Now that the block has been repaired, it's time to reassemble! In the past I have used a Moly Assembly Lube for everthing, bearings, lifters, camshft, thrust plates etc. I decided to run a search on engine assembly lube and I get all kinds of do's and dont's, some say use motoroil, some say don't use moly, some say use STP. Lets get some input on this from the Pros!
I am far from pro also, but I like the moly stuff for places where you don't want the other stuff running off (cam lobes, lifters, etc.) But for things like distributor gears, the comp cams assembly lube stuff is great.
I use Lubriplate on all main and rod bearings. (and valve stems) (White lithium grease.) Me, my dad, and his dad all swear by the stuff.
Never used the "RedLine" have heard of using plain old Lithium Grease but this is the 21st century and technolgy should have come up with "Perfect" assembly lube or maybe the tried and true lubes are still the best
I used Lubriplate on my last 472. Took the valve covers off a year later @1000miles and the lubriplate could still be seen on certain places in the head undissolved! Sat there like clumps. I refuse to use it again. 30 weight oil on the bearings, prime the system before firing, comp cams moly grease on the base of the lifters and on the lobes, not the journals and finally a can of GM EOS (engine oil supplement) as there is very little moly in todays oils due to the popularity of roller engines.
Just my .02 worth.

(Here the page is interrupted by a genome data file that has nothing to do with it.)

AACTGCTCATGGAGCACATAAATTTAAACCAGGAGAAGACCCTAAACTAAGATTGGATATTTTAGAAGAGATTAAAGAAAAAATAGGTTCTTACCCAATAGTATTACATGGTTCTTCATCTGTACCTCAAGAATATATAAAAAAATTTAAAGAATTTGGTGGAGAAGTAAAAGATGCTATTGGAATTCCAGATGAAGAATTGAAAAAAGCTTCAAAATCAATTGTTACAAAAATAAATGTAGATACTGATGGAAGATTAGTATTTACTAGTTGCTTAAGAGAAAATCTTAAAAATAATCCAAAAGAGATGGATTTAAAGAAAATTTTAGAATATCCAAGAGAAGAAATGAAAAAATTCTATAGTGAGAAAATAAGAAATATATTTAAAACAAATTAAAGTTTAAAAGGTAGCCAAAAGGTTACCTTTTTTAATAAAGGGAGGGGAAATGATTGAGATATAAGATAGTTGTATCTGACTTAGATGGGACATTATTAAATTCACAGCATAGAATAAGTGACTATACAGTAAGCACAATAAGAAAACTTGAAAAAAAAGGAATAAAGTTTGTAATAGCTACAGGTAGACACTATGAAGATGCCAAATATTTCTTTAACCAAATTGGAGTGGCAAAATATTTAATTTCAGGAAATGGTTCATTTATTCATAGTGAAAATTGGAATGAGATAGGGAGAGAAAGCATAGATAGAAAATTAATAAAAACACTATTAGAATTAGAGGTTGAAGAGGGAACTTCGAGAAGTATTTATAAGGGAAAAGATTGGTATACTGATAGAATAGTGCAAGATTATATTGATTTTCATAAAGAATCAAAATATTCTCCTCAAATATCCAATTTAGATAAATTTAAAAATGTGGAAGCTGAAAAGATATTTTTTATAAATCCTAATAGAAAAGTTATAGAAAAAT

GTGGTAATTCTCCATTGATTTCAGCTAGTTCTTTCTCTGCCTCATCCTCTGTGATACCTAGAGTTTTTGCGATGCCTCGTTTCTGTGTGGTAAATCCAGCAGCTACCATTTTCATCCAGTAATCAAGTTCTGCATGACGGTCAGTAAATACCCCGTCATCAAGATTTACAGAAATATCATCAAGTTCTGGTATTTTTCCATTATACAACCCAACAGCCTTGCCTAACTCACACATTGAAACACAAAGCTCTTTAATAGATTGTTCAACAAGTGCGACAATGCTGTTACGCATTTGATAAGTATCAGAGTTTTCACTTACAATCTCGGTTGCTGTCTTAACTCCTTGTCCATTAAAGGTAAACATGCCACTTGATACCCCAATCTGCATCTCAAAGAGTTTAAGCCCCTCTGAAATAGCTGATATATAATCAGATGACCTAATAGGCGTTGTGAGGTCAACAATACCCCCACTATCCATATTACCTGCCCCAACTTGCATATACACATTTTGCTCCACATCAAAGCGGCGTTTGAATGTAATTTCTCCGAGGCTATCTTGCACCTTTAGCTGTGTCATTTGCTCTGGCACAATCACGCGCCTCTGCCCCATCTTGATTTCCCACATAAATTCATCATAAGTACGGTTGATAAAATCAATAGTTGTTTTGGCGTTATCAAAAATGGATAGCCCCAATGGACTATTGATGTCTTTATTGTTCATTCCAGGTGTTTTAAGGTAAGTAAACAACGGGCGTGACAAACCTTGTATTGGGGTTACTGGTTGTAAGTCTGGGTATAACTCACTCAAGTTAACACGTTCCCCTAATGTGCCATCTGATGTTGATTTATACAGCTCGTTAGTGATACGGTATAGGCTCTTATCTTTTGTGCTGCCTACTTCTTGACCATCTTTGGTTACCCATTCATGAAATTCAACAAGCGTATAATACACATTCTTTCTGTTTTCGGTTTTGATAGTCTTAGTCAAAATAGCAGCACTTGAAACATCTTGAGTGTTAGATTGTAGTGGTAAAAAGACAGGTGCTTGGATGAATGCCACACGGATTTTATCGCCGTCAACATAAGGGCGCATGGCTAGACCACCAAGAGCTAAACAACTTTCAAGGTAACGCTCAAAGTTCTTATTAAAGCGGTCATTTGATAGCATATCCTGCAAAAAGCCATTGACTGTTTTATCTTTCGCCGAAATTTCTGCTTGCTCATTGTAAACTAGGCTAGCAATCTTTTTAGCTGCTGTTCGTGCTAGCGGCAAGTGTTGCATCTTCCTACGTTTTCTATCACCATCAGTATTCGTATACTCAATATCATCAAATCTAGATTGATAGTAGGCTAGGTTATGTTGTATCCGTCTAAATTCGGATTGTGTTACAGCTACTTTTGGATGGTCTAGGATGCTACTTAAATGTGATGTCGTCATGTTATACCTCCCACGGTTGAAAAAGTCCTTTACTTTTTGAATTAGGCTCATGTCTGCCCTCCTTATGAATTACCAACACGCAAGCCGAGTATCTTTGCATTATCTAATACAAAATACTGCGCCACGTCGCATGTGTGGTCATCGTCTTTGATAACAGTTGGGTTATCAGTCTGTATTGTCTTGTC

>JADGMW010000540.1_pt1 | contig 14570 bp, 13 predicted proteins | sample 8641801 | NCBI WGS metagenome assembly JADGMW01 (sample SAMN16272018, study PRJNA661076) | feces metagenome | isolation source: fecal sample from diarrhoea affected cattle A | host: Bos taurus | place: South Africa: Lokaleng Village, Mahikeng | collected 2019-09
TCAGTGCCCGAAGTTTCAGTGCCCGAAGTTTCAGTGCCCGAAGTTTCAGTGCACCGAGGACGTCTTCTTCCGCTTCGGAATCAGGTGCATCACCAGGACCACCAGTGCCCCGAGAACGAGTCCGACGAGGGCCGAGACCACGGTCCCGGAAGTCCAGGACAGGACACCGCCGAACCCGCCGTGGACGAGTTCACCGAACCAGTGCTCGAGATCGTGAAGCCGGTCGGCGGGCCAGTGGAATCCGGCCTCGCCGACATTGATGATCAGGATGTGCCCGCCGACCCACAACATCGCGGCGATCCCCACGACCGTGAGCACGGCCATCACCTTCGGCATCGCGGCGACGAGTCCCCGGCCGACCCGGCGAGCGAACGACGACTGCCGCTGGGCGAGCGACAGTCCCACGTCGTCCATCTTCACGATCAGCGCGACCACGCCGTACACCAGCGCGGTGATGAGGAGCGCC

Have heard of using the GM additive (EOS) for break in, also have heard that the hydraulic roller lifter don't like moly. (I think it's because the roller don't roll) (I think my HD has the same problem with a non rolling roller using synthetic oil) but that's another story. Maybe the best combination will be the moly lube and GM Additive. Has anyone tried KY Jelly
I used to use a mix of STP and motor oil THEN I read that STP is not really a true lubricant (whatever that means.) I have also had great success using Lubriplate. As others has stated, now I use moly lube and GM EOS.
My little 65' Stang street car:
Dart 428W NA, 4 Spd, 4:33, on pump gas pushing 3550lbs.
I like the Torco MPZ assembly lube on the bearings and just straight engine oil on the rings. I don't use any white grease on anything other than the rear main seal as this grease tends not to dissolve with the oil and will stop up an oil filter. If the engine is set up for any long period of time before being cranked up, white assembly grease also has a tendency to get crusty or dry out so as to speak. Although I do like the moly lube on flat tappet camshafts, I have also found residuals of this in the oil filters. For roller camshafts, I use an oil based assembly lube versus moly lube on both the camshafts and the lifters.
Just my thoughts on the subject.
Big Motors are Fast but low 9.60\'s @ 135+ mph with a \"Y\" is just plain fun.
Assembly lube on all the bearings, cam, and lifters (flat tappet). Oil on the timing set. Valve stems, valve guides, pistons, rings, and cylinder walls...dry. Yes, dry, but with a coating Tungsten Disulfide.
I use WHITE LITHIUM grease in all the Chebbies I do... Even the rods and mains.....
I use it in my Ford cranks and rods as well, but generally use assembly lube and engine oil when assembling mopars......
White lithium grease (Lubriplate) is fine if you are going to fire it up right away, but let it sit for a few months, and it gets HARD and turns into stiff goo.... which is NOT something you want in your engine. It doesn't dissolve and go away if it has sat too long, either.
I use Redliine assembly lube on everything but the cam and the bottom of the lifters. For the cam, I use moly wheel bearing grease. (the black stuff) No problems so far.
I'm glad I'm not the only one that has had problems with Lubriplate especially when the engine sat. And yes, when I cut the oil filter apart on my fresh 472 (which sat for over 6 months on the stand) the lubriplate was in the filter in clumps.
I'm sure lubriplate is a fine assembly lube if the engine is fired right away as the previous forum members have stated.